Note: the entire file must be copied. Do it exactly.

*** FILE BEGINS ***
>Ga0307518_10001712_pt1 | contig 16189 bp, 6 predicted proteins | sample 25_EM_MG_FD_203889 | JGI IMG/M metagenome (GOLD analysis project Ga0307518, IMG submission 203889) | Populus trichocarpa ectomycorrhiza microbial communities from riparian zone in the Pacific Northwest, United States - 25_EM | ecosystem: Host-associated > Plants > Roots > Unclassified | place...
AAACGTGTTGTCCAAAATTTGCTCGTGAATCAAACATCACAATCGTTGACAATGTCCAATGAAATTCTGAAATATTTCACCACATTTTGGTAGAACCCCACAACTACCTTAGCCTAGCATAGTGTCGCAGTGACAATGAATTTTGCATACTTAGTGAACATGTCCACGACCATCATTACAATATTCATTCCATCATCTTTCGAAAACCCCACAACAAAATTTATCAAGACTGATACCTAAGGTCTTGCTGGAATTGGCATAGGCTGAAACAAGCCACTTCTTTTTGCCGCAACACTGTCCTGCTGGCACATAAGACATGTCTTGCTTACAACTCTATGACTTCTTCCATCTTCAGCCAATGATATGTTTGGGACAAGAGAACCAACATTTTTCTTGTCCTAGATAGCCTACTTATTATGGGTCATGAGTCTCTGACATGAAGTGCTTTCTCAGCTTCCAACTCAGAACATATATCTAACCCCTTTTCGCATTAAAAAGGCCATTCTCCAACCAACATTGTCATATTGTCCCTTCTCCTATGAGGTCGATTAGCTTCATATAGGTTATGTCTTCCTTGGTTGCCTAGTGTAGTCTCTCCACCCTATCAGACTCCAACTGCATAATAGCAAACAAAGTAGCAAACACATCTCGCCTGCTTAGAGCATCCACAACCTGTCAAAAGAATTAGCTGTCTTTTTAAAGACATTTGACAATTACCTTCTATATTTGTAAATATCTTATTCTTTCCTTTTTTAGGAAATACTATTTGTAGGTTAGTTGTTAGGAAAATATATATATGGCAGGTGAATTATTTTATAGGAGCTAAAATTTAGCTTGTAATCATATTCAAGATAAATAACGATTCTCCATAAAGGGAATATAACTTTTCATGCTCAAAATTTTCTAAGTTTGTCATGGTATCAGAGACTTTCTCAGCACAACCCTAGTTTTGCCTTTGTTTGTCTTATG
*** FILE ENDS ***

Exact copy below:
>Ga0307518_10001712_pt1 | contig 16189 bp, 6 predicted proteins | sample 25_EM_MG_FD_203889 | JGI IMG/M metagenome (GOLD analysis project Ga0307518, IMG submission 203889) | Populus trichocarpa ectomycorrhiza microbial communities from riparian zone in the Pacific Northwest, United States - 25_EM | ecosystem: Host-associated > Plants > Roots > Unclassified | place...
AAACGTGTTGTCCAAAATTTGCTCGTGAATCAAACATCACAATCGTTGACAATGTCCAATGAAATTCTGAAATATTTCACCACATTTTGGTAGAACCCCACAACTACCTTAGCCTAGCATAGTGTCGCAGTGACAATGAATTTTGCATACTTAGTGAACATGTCCACGACCATCATTACAATATTCATTCCATCATCTTTCGAAAACCCCACAACAAAATTTATCAAGACTGATACCTAAGGTCTTGCTGGAATTGGCATAGGCTGAAACAAGCCACTTCTTTTTGCCGCAACACTGTCCTGCTGGCACATAAGACATGTCTTGCTTACAACTCTATGACTTCTTCCATCTTCAGCCAATGATATGTTTGGGACAAGAGAACCAACATTTTTCTTGTCCTAGATAGCCTACTTATTATGGGTCATGAGTCTCTGACATGAAGTGCTTTCTCAGCTTCCAACTCAGAACATATATCTAACCCCTTTTCGCATTAAAAAGGCCATTCTCCAACCAACATTGTCATATTGTCCCTTCTCCTATGAGGTCGATTAGCTTCATATAGGTTATGTCTTCCTTGGTTGCCTAGTGTAGTCTCTCCACCCTATCAGACTCCAACTGCATAATAGCAAACAAAGTAGCAAACACATCTCGCCTGCTTAGAGCATCCACAACCTGTCAAAAGAATTAGCTGTCTTTTTAAAGACATTTGACAATTACCTTCTATATTTGTAAATATCTTATTCTTTCCTTTTTTAGGAAATACTATTTGTAGGTTAGTTGTTAGGAAAATATATATATGGCAGGTGAATTATTTTATAGGAGCTAAAATTTAGCTTGTAATCATATTCAAGATAAATAACGATTCTCCATAAAGGGAATATAACTTTTCATGCTCAAAATTTTCTAAGTTTGTCATGGTATCAGAGACTTTCTCAGCACAACCCTAGTTTTGCCTTTGTTTGTCTTATG